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Weird Al Admits He Had A Tough Time With The Response To His First Movie UHF

As the reigning uber-jester of parodies gleefully vandalizing hit songs, films, and TV shows, accordionist/singer/master-spoofer "Weird Al" Yankovic can also lay claim to co-writing and starring in the 1989 movie, "UHF" (via IMDb), which sent up everything from "Wheel of Fortune" to "Raiders of the Lost Ark."

The fact is, Yankovic's one-of-a-kind career has roots dating back well before "UHF" debuted at the box office. The singer/songwriter began lovingly defacing pop music in the late 1970s when it occurred to him that "My Sharona" by one-hit wonders The Knack might actually be improved by morphing the title into "My Bologna." Recorded in a lavatory in the college building where he was a DJ for a weekly radio show, the parody became the pre-Net equivalent of a viral smash. Its success eventually led to Yankovic establishing himself with additional hit spoofs, including "Eat It," "Like a Surgeon," "Amish Paradise," and dozens of others. In addition, Yankovic would bring his wacky-yet-accessible comic sensibility to numerous TV shows, specials, and films (per Weird Al Fandom). This said, Yankovic admits that despite his eventual rise to fame when "UHF" initially premiered, he was caught by surprise and not in a good way.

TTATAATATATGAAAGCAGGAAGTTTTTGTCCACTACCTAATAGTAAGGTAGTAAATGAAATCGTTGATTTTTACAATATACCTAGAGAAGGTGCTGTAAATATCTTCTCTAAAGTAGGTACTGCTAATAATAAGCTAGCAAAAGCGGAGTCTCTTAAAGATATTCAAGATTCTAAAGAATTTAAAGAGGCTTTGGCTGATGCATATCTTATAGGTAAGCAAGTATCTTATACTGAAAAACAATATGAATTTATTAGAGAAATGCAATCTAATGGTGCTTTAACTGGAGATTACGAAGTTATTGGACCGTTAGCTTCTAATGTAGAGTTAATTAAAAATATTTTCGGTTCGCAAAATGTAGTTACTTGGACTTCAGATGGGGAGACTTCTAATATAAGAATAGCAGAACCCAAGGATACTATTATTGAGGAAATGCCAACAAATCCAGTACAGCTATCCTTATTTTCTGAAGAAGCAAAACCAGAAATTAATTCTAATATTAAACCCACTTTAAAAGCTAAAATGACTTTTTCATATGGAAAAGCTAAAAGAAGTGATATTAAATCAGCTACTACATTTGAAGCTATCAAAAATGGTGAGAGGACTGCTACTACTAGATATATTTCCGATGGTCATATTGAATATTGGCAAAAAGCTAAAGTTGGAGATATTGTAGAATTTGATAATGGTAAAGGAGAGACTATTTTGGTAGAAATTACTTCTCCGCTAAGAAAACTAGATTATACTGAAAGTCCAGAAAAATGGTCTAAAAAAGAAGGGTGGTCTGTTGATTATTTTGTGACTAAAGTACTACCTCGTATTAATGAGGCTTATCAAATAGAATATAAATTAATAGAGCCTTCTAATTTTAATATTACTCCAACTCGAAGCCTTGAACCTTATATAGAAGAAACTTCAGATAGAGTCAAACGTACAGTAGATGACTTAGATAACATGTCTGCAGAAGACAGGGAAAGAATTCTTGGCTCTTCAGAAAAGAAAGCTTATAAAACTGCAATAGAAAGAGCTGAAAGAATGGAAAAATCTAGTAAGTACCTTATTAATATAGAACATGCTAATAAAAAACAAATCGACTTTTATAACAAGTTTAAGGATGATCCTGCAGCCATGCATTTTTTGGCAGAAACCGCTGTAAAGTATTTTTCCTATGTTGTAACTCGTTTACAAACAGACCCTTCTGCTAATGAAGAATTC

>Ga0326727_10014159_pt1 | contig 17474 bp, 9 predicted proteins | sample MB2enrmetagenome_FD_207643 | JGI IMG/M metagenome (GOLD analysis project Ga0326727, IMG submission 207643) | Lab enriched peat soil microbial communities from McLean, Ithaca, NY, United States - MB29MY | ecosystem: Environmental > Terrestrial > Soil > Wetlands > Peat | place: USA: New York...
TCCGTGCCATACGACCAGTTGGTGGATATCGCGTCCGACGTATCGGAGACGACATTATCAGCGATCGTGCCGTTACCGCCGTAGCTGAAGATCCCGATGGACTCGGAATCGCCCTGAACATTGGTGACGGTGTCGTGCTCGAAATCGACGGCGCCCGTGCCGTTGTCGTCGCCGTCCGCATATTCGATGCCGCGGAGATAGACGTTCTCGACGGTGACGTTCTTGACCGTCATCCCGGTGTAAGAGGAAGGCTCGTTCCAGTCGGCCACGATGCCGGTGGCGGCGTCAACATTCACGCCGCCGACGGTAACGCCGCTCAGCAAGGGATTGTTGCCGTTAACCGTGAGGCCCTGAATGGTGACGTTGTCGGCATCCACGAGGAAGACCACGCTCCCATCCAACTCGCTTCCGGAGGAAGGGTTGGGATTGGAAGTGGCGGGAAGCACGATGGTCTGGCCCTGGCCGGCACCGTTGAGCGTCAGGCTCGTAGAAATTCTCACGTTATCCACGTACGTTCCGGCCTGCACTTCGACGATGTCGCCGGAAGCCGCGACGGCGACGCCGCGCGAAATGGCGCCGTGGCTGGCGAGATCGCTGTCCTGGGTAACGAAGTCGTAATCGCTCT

Al Yankovic was wrongly led to believe UHF would be a blockbuster success

Speaking with Yahoo Music's Lyndsey Parker recently about his alt-facts-biopic "Weird: The Al Yankovic Story," the star revealed that while it flopped originally, "UHF" subsequently received a bit of vindication from fans. "People have kind of come around to [UHF]," he said. "And they look at it very nostalgically now and it's a 'cult classic,' but it did not get good reviews."

At the time of the movie's release, Yankovic says he had been lulled into a false sense of euphoria about the film's prospects, noting that when Orion Pictures screened "UHF" for test audiences, it actually did very well. "The test scores were through the roof; it was like one of their biggest, highest-testing movies ever," Yankovic told Yahoo Music. He added that the studio repeatedly assured him the movie would be a major box office money-earner and that it would immediately launch him on a solid, long-lasting film career. "I was being built up like this, and then literally after the first weekend when it underperformed at the box office, I was [treated like] a ghost at Orion Pictures." As it turned out, the whole experience had a profoundly negative impact on the performer. "It was kind of devastating," he explained, adding that, "I probably had a couple of years licking my wounds before I could kind of come back and be creative again."